Birthday Reviews: Andrew J. Offutt’s “Gone with the Gods”

Birthday Reviews: Andrew J. Offutt’s “Gone with the Gods”

Cover by Rick Sternbach
Cover by Rick Sternbach

Andrew J. Offutt was born on August 16, 1934 and died on April 30, 2013. Offutt also published science fiction and fantasy using the pseudonyms John Cleve, Jeff Douglas, and J.X. Williams. He occasionally collaborated with Richard K. Lyon and Keith Taylor, while many of the stories published under the John Cleve house name were collaborations with a wide variety of authors including Victor Koman, Roland J. Green, G.C. Edmonson, and Jack C. Haldeman II, among others. In addition to his career in speculative fiction, which included a stint as President of SFWA, Offutt has a very successful career writing pornographic novels.

Offut was nominated for the Balrog Award for his short story “Conan and the Sorcerer” and for editing the anthologies Swords Against Darkness IV and Swords Against Darkness V, as well as for the entire anthology series. His My Lord Barbarian was nominated for the August Derleth Award and in 1986 he received the Phoenix Award at DeepSouthCon.

“Gone with the Gods” was originally published in the October 1974 issue of Analog Science Fiction/Science Fact, edited by Ben Bova. When Stanley Schmidt decided to issue the anthology Analog’s Lighter Side in 1982, he included Offutt’s story.

The main character of “Gone with the Gods” would seem to be a thinly disguised Offutt, a writer who turns out a prodigious number of novels at the back and call of his editor, writing in whatever genre is hot at the moment to fulfill the needs of an insatiable audience. When his editor calls him to look into the possibility that a former fraternity brother of the editor’s has invented a time machine, and asks him to check out the possibility that the device is real so the editor can invest in it, the authors finds himself looking into the far-fetched claim.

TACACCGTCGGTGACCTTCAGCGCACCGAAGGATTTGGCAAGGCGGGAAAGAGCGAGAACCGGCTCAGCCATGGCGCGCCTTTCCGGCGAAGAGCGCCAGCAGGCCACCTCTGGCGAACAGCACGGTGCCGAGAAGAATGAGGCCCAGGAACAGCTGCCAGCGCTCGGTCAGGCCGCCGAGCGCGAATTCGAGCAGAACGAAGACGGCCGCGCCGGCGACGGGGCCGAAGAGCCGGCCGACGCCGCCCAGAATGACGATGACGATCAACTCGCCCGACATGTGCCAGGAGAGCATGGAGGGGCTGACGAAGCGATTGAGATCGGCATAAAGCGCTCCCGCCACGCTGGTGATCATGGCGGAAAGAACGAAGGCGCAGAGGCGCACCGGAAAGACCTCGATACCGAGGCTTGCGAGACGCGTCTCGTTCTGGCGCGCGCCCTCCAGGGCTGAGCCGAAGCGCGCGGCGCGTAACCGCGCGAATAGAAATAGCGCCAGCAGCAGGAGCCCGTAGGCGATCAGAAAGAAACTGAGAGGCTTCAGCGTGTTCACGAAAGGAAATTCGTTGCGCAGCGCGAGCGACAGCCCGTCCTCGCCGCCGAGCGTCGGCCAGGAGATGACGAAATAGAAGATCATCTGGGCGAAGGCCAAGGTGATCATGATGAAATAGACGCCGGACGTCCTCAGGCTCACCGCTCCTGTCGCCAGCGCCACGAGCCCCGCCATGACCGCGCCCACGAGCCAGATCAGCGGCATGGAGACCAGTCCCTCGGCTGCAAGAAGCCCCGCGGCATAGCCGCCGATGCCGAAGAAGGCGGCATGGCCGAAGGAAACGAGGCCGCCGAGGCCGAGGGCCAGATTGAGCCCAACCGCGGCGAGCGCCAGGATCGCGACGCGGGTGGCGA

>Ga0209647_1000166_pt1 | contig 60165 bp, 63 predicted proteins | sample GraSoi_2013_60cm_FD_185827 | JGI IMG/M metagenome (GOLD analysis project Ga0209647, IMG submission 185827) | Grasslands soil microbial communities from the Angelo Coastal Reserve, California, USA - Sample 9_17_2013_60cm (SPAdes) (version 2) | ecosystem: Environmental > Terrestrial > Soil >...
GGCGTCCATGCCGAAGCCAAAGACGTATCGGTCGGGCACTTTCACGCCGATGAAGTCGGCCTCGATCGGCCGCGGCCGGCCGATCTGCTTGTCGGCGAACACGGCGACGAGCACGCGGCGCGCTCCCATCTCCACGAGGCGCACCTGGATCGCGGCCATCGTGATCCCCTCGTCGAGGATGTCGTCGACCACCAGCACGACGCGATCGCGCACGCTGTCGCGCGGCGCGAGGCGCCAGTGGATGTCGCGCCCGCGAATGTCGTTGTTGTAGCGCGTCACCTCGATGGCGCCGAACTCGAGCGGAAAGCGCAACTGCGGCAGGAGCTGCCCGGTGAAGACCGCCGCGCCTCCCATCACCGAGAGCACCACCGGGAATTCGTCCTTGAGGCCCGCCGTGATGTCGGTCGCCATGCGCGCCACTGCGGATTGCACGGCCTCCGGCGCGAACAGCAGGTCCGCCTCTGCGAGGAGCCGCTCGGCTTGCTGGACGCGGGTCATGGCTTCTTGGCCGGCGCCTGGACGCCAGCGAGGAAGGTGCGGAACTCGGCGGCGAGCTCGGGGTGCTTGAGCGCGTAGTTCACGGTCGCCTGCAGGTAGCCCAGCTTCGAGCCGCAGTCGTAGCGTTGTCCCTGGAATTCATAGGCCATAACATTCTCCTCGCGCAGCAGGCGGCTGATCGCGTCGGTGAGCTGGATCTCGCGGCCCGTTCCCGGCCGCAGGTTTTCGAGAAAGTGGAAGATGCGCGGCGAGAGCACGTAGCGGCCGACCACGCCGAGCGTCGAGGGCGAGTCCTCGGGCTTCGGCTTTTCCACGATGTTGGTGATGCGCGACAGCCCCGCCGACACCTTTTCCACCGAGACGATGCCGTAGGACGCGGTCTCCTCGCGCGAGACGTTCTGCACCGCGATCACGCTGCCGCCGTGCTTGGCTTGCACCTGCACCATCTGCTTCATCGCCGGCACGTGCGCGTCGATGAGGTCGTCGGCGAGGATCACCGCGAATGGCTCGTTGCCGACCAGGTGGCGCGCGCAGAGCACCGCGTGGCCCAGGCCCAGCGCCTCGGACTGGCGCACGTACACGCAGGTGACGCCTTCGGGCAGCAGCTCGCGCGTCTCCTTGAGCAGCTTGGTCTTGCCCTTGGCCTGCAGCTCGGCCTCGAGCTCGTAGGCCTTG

Of course the time machine, disguised as a VW microbus, eventually works and Harvey Moss, the author, Mark Ventnor, the publisher, and Ben Corrick, the inventor, all take their turns traveling in the bus, only to learn its limitations. It can only go one day into the future, but anywhen in the past. Although it remains tied to Earth, so they don’t have to worry about showing up in outer space, they do figure out how to take it to different places on Earth. Eventually, in order to make some money, Moss travels back in time to spur human development and plant evidence that he can use to write a best selling book that Ventnor can publish and sell.

Unfortunately for the partnership, Ventnor has arranged all the contracts so money would continuously flow to him, with Corrick and Moss out in the cold. Having laid the groundwork for the way time travel works in this world, Offutt takes pleasure in laying out Moss and Corrick’s vengeance against their erstwhile partner and friend, positing one of the perhaps truest uses of time travel in literature.

Reprint reviewed in the anthology Analog’s Lighter Side, edited by Stanley Schmidt, Davis Publications, 1982.

Steven H Silver-largeSteven H Silver is a sixteen-time Hugo Award nominee and was the publisher of the Hugo-nominated fanzine Argentus as well as the editor and publisher of ISFiC Press for 8 years. He has also edited books for DAW and NESFA Press. He began publishing short fiction in 2008 and his most recently published story is “Doing Business at Hodputt’s Emporium” in Galaxy’s Edge. Steven has chaired the first Midwest Construction, Windycon three times, and the SFWA Nebula Conference 6 times, as well as serving as the Event Coordinator for SFWA. He was programming chair for Chicon 2000 and Vice Chair of Chicon 7. He has been the news editor for SF Site since 2002.

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Bob Byrne

Offutt’s Hanse Shadowspawn, from the Thieves World books, is one of my all-time favorite fantasy characters.

Many a D&D PC game thief was named Shadowspawn.

Offutt wrote three Conan pastiches – one of which was rather controversial.

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